Get Outside: Understanding and Avoiding Tick Encounters

Don’t let ticks prevent you from exploring the great outdoors. Professor Marten Edwards shares tips to keep you healthy and safe.

By: Kristine Yahna Todaro  Friday, August 2, 2019 11:22 AM

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Marten Edwards, professor of biology, conducts tick research alongside Thomas Yanushefski '18.

The Lehigh Valley region is blessed with easy access to numerous and beautiful naturally forested areas, including city, county and state parks, many of which are laced with well-marked hiking trails. Don’t let ticks stop you from enjoying these extraordinary areas.

Professor of Biology Marten Edwards has been studying the risks that ticks pose to Lehigh Valley residents for nearly 10 years. The results of his most recent research, carried out with a “tick team” of seven Muhlenberg students (now all young alumni), were just published in The Journal of Medical Entomology. The report looks specifically at the types and numbers of ticks in our forested areas and what human disease agents they are carrying. Recent graduates Emily Davidson ’18, Rita Esposito ’17, Bess Fleischman ’17, Rachel Heist ’16, Julia Leep-Lazar ’18, Samantha Stuppi ’18 and Thomas Yanushefski ’18 are all co-authors of the paper, as is Assistant Professor of Mathematics James Russell, who developed the study’s statistical analysis. 

Learn more: Seven Former Students Are Co-authors on Newly Published Tick Research

The bottom line? Just 30 years ago, Lyme disease was rare in our region. Not anymore. In Pennsylvania, people need to think about ticks every time they go out in the woods, says Edwards. He recommends developing a plan for dealing with ticks and sticking to it every year. Then get out there and enjoy our wild areas.

Tips to Fight Ticks:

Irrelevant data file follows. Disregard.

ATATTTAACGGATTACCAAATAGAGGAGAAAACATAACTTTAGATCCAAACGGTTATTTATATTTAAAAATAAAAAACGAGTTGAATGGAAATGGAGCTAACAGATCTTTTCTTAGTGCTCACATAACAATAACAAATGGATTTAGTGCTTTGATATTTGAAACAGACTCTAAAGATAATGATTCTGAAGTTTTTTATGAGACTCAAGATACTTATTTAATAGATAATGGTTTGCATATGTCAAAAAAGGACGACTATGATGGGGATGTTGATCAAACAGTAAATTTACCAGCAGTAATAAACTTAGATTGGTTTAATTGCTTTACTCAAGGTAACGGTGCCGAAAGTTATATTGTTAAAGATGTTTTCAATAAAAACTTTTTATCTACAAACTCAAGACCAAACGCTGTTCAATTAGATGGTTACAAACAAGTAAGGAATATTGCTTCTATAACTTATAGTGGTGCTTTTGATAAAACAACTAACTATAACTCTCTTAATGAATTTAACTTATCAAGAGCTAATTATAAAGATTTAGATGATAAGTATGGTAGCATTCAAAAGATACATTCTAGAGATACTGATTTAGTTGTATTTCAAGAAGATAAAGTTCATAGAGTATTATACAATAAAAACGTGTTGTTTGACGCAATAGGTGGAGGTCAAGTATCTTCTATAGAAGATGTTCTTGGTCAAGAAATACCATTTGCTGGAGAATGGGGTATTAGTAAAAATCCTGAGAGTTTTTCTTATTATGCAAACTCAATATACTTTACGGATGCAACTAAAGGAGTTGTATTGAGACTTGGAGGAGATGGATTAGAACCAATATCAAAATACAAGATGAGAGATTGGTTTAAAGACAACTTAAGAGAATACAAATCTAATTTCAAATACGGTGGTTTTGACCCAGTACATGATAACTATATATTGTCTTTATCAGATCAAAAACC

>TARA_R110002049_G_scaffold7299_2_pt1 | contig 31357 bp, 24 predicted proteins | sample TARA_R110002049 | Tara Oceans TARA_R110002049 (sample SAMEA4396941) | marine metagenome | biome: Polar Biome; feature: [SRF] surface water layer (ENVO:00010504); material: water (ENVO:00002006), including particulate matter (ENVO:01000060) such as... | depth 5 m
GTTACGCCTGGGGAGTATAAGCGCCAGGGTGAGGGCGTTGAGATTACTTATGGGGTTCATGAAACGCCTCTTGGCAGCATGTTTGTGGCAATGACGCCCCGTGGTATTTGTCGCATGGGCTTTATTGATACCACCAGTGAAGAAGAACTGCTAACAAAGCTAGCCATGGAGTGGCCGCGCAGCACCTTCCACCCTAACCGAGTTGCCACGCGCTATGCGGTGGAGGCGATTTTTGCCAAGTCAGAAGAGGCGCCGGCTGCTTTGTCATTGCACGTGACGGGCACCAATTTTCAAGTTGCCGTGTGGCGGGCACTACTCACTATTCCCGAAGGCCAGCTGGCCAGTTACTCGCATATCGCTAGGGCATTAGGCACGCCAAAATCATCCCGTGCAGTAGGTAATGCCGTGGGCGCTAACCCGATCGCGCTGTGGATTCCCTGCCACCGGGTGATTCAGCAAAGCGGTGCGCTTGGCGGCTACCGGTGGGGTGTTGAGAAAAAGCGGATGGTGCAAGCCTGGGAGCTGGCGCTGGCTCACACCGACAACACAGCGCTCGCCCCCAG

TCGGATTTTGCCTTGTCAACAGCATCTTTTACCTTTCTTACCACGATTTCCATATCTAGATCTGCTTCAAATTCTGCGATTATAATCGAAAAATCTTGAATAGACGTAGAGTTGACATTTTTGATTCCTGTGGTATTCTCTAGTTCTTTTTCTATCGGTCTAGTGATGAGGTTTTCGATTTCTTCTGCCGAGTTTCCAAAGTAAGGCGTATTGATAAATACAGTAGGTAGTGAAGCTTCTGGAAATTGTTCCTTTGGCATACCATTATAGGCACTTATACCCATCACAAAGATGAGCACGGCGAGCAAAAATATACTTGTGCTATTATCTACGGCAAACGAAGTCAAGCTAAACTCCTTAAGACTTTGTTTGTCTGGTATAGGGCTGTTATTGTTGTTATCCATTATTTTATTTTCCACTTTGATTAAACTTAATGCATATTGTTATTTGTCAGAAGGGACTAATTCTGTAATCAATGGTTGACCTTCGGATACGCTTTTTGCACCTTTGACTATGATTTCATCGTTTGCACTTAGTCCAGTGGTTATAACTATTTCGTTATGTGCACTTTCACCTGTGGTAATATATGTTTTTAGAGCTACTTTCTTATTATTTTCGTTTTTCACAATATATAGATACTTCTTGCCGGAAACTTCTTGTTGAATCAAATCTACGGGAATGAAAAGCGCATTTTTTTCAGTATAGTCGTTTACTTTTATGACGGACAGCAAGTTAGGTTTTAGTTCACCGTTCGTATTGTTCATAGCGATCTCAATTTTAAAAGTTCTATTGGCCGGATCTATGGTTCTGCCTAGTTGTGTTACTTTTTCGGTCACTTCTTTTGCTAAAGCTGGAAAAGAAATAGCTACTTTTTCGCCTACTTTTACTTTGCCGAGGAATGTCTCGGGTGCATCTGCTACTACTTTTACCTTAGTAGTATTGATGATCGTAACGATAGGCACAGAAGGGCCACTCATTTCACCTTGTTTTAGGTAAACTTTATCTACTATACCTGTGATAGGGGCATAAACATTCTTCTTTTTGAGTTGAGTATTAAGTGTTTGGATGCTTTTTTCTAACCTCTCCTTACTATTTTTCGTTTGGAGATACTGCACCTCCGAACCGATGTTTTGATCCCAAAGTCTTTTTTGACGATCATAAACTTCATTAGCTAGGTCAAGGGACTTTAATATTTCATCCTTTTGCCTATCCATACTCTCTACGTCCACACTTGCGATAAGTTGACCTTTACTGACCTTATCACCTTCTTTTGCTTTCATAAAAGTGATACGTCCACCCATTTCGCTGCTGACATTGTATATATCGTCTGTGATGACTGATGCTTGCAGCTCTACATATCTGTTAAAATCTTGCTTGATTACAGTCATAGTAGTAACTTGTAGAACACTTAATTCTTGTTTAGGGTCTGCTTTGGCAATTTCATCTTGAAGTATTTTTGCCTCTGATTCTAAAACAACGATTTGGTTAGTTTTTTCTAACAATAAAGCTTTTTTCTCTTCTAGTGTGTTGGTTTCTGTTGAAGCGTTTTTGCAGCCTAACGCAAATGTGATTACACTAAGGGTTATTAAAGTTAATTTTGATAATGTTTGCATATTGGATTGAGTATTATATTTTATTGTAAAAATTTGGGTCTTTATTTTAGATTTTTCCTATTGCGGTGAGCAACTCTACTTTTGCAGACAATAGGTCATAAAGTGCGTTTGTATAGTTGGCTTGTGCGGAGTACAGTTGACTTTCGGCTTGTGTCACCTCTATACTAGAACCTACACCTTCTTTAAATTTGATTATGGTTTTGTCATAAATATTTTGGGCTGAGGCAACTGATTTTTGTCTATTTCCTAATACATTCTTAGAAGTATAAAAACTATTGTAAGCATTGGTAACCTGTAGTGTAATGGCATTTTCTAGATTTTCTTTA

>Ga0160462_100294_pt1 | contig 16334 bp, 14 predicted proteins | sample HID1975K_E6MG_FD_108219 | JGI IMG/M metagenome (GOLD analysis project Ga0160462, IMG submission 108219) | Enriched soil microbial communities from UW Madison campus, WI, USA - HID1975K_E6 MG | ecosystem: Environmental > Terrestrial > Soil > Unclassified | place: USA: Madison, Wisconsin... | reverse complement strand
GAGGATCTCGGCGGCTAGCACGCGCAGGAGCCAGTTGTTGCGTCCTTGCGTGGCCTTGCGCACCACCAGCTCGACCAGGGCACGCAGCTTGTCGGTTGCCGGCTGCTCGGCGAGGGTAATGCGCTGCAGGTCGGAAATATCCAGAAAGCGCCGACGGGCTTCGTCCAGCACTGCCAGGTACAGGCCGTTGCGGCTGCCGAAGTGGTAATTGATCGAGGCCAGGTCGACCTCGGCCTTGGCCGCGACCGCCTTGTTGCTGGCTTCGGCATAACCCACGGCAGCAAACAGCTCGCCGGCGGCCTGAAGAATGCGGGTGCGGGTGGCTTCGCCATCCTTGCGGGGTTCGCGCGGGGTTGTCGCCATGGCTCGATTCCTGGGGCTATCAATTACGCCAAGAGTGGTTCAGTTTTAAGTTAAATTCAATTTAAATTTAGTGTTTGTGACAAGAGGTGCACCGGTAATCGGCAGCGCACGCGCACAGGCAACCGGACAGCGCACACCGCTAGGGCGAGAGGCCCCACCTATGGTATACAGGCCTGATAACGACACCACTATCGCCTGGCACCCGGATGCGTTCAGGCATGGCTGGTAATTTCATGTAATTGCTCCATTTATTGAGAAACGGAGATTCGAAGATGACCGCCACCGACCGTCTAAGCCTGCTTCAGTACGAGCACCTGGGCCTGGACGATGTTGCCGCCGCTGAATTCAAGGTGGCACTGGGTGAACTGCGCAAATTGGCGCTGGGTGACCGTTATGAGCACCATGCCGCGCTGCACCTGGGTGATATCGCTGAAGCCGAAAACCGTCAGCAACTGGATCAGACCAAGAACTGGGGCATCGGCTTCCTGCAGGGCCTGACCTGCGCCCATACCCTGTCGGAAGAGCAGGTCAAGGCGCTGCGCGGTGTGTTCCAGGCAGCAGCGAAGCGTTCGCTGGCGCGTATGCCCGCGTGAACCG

• Blacklegged ticks (formerly known as “deer ticks”) are currently the only ticks in our region that transmit the bacteria that cause Lyme disease. Blacklegged tick nymphs are truly the villains when it comes to spreading diseases. About the size of a poppy seed, the nymphs are also hard to see. By comparison, blacklegged tick adults are about the size of an apple seed—usually big enough to see and feel before they have a chance to do any harm.
    • Be extra vigilant right now. Nymphs are on a quest for blood primarily from late spring through mid-summer in the Lehigh Valley. Blood is the only thing on a tick’s menu—and the nymphs need to get a proper meal to develop into an adult.
  • Tick bites and tick-borne diseases can be avoided with some planning and effort. Thomas Mather ‘77, a professor at the University of Rhode Island (URI), is the director of URI's Center for Vector-Borne Disease and its TickEncounter Resource Center, which Edwards recommends for information about preventing tick bites. Tips include:
    • You have at least 24 hours to find and remove a feeding tick before it transmits Lyme disease-causing bacteria. A daily tick check at bath or shower time can be helpful in finding and removing attached ticks before they can transmit an infection.
    • If you spend a lot of time outdoors, permethrin-treated clothing, such as Insect Shield® brand tick-protective clothing, can prevent tick bites and can last through 70 washes.
    • Spray boots with Sawyer® brand Permethrin insect repellent spray and pant legs with insect repellent containing DEET. Ticks don’t jump or fly but rather latch onto shoes, socks and pants when people brush up against foliage, then crawl upwards.
    • If you are bitten, the easiest and safest way to remove a tick is with a pointed tweezer.

Marten Edwards - tick removal

  • See your doctor if you experience flu-like symptoms in the summer. They can be an early symptom of Lyme disease.
  • Not all tick bites are equally risky with respect to Lyme disease so it’s important to tell different kinds of ticks apart. Edwards recommends the identification page on the Tick Encounter website to learn more.
    • For example, larger American dog ticks lurk in more open grassy areas. Fortunately, they do not transmit the bacteria that cause Lyme disease.